Medieval Migrants of the North Sea World is a Fell Fund-supported project led by Dr Letty ten Harkel and Co-Investigator Professor Helena Hamerow that is synthesising human skeletal data from excavated medieval cemeteries from countries around the North Sea, in particular England, the Netherlands and Denmark, in order to understand the scale and impact of human mobility on this key region during the Middle Ages. It is envisaged as a pilot project in preparation for a larger study involving stable isotope, ancient DNA, and radiocarbon analyses of skeletal materials from multiple countries. Employing Eleanor Farber as a PDRA, with partners including Dr Sarah Croix at the University of Aarhus, Denmark, and Dr Raphaël Panhuysen in the Netherlands, this project is the first step towards a major international collaboration.
Medieval Migration and Mobility
The medieval period is often seen as a time of expanding elite powers and contracting peasant rights, punctuated by periods of disruption and migration such as the post-Roman ‘Migration Period’ and the later Viking period. This viewpoint is largely based on the study of artefactual material, despite acknowledged difficulties in equating ‘pots’ with ‘people’, but it is increasingly challenged by a more nuanced approach, aided by recent developments in scientific methods used to analyse archaeological materials and human remains. Recent excavations of important medieval centres including sites at Ribe (Denmark), Lübeck (Germany), and Ipswich (England), have also increased the amount of information available for analysis.
We can now begin to address whether migration and mobility were more widespread and continuous in the medieval period than previously imagined. With the ability to analyse large datasets using multiple scientific and archaeological methods, it is now possible to approach the question of migration in the North Sea zone on an international scale.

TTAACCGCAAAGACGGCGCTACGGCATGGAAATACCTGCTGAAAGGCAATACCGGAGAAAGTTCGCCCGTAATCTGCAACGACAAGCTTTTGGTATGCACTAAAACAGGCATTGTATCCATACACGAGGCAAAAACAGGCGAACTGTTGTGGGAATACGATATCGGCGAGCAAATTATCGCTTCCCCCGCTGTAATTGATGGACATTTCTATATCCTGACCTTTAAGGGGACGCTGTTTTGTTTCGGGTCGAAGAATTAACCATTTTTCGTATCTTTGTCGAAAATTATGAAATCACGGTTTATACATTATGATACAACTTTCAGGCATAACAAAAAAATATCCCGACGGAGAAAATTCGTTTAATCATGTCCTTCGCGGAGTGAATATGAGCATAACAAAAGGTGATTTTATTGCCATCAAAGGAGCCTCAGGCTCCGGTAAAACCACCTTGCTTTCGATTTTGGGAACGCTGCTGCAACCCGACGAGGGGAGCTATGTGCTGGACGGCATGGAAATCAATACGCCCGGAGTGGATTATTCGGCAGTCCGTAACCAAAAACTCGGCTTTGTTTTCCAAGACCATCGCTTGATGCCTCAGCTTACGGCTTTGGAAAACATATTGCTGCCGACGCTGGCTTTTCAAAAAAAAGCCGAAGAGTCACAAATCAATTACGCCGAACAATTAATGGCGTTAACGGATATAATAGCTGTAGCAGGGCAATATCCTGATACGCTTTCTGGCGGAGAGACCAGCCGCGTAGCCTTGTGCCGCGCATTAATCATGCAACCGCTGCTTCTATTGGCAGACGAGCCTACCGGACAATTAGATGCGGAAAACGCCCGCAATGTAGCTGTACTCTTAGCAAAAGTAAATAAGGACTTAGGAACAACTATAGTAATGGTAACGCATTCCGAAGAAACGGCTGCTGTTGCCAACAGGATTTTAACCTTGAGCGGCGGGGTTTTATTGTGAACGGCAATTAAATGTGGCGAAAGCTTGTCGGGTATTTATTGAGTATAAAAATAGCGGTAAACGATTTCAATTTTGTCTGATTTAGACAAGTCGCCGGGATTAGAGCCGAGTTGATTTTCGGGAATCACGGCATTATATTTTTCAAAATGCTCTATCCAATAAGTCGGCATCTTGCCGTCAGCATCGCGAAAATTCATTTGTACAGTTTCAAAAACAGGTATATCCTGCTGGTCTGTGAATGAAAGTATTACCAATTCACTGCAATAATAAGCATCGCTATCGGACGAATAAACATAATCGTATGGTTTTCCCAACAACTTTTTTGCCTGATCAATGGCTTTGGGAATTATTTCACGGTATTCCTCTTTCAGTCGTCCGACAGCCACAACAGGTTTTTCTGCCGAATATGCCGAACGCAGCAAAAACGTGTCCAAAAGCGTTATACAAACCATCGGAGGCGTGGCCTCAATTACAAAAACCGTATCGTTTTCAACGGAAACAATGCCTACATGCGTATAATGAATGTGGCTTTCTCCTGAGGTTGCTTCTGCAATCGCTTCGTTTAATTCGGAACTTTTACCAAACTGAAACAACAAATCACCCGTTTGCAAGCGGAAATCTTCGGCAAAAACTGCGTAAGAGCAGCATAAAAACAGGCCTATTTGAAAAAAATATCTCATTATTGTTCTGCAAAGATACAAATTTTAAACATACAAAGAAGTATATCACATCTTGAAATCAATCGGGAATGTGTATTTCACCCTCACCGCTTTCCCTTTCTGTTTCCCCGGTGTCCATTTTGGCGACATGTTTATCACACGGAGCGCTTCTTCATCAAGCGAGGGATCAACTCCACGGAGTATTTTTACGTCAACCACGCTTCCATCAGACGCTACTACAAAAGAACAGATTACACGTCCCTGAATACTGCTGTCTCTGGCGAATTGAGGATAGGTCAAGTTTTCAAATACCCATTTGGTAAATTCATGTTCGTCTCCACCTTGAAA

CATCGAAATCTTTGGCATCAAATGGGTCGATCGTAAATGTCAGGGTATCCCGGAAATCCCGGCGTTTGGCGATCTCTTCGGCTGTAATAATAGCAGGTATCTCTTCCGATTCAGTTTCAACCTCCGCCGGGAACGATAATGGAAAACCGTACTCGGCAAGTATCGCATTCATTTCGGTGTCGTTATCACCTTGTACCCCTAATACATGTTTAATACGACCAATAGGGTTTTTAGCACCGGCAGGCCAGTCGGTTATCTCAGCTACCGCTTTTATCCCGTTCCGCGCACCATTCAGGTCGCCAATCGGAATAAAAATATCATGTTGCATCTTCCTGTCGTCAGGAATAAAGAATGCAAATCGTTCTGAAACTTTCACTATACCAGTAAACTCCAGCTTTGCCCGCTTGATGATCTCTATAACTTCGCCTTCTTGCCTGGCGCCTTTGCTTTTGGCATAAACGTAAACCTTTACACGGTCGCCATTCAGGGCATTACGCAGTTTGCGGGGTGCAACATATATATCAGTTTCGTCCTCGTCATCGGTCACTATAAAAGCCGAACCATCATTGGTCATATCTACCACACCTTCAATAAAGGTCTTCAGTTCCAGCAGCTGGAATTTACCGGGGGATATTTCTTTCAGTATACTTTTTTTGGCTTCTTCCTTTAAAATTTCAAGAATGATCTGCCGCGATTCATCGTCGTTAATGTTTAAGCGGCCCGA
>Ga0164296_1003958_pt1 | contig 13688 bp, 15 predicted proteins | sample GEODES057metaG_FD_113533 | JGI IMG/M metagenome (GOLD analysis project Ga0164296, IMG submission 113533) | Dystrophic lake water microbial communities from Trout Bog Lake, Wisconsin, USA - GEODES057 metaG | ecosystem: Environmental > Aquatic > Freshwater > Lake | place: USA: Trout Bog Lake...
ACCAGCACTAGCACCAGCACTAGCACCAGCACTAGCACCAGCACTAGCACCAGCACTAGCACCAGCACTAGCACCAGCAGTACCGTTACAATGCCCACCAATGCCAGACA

Image credit: Oxford Archaeology/Pre-Construct Archaeology1
Image credit: National Archives
This pilot brings together historical, archaeological, and scientific expertise from three countries to analyse the ways in which medieval communities engaged with and traversed the North Sea. Existing data from cemetery sites in England, Scandinavia and the Netherlands, c. AD 600-1500, is critically assessed and synthesised, allowing for a long-term perspective from the foundation of the emporia (post-Roman trading ports) to the formation of powerful trade groups including the Hanseatic League. The project will include both bioarchaeological data and other contextual data such as grave goods, grave furniture and burial rites. This will also allow for a comparison between ‘biological’ and ‘ethnic’ identities.
During the pilot, a database will be designed and select data from a number of cemeteries in England, the Netherlands and Denmark will be collated and analysed. Not only results, but also different analytical approaches will be analysed to ensure that different datasets are comparable. Areas for further study will be defined in order to produce a strong application to fund future bioarchaeological analyses.
If you have any questions about the project, please do not hesitate to contact the team.
Letty ten Harkel: firstname.lastname@example.org
Eleanor Farber: email@example.com
Brown, R., Teague, S., Loe, L., Sudds, B., and Popescu, E., in press, Excavations at Stoke Quay, Ipswich: southern Gipeswic and the parish of St Augustine, East Anglian Archaeology.